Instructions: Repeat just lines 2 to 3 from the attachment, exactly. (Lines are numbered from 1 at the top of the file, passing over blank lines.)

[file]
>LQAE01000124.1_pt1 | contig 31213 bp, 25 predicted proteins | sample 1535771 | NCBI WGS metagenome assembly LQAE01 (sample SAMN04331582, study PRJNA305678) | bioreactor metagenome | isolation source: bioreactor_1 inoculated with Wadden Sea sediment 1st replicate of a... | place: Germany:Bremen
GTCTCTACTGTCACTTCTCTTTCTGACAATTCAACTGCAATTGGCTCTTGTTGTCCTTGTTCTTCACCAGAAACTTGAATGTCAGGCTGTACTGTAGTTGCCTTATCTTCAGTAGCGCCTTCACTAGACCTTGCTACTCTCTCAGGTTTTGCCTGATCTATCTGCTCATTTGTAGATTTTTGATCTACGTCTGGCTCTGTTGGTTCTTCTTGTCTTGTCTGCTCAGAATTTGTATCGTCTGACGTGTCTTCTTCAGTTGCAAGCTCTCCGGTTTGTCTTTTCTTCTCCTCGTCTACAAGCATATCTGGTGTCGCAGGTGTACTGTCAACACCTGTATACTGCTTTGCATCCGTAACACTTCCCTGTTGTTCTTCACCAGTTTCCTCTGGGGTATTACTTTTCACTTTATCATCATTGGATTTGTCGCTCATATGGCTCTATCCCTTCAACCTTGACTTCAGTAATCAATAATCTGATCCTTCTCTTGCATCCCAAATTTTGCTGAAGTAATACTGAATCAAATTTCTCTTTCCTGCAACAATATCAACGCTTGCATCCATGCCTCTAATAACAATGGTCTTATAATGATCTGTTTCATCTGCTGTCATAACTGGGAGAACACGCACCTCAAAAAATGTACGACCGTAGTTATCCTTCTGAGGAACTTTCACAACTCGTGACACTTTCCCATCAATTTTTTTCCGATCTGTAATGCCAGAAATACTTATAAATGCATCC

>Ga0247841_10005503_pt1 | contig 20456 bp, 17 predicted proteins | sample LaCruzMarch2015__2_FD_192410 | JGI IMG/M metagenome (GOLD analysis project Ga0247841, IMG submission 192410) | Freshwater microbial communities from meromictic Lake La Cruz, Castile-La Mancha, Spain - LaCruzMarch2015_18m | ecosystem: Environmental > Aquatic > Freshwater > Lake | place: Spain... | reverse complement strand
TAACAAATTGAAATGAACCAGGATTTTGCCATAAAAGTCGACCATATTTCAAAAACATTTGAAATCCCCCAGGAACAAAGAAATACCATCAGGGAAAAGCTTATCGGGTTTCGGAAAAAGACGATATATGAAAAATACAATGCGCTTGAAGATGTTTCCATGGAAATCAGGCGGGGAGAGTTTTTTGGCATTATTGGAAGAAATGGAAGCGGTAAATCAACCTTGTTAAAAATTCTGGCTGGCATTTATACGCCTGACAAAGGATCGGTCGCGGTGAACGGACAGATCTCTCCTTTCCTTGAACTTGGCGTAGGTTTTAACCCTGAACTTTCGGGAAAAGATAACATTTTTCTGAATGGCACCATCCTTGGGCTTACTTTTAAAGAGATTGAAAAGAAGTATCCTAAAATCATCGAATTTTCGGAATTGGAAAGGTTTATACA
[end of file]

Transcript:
GTCTCTACTGTCACTTCTCTTTCTGACAATTCAACTGCAATTGGCTCTTGTTGTCCTTGTTCTTCACCAGAAACTTGAATGTCAGGCTGTACTGTAGTTGCCTTATCTTCAGTAGCGCCTTCACTAGACCTTGCTACTCTCTCAGGTTTTGCCTGATCTATCTGCTCATTTGTAGATTTTTGATCTACGTCTGGCTCTGTTGGTTCTTCTTGTCTTGTCTGCTCAGAATTTGTATCGTCTGACGTGTCTTCTTCAGTTGCAAGCTCTCCGGTTTGTCTTTTCTTCTCCTCGTCTACAAGCATATCTGGTGTCGCAGGTGTACTGTCAACACCTGTATACTGCTTTGCATCCGTAACACTTCCCTGTTGTTCTTCACCAGTTTCCTCTGGGGTATTACTTTTCACTTTATCATCATTGGATTTGTCGCTCATATGGCTCTATCCCTTCAACCTTGACTTCAGTAATCAATAATCTGATCCTTCTCTTGCATCCCAAATTTTGCTGAAGTAATACTGAATCAAATTTCTCTTTCCTGCAACAATATCAACGCTTGCATCCATGCCTCTAATAACAATGGTCTTATAATGATCTGTTTCATCTGCTGTCATAACTGGGAGAACACGCACCTCAAAAAATGTACGACCGTAGTTATCCTTCTGAGGAACTTTCACAACTCGTGACACTTTCCCATCAATTTTTTTCCGATCTGTAATGCCAGAAATACTTATAAATGCATCC

>Ga0247841_10005503_pt1 | contig 20456 bp, 17 predicted proteins | sample LaCruzMarch2015__2_FD_192410 | JGI IMG/M metagenome (GOLD analysis project Ga0247841, IMG submission 192410) | Freshwater microbial communities from meromictic Lake La Cruz, Castile-La Mancha, Spain - LaCruzMarch2015_18m | ecosystem: Environmental > Aquatic > Freshwater > Lake | place: Spain... | reverse complement strand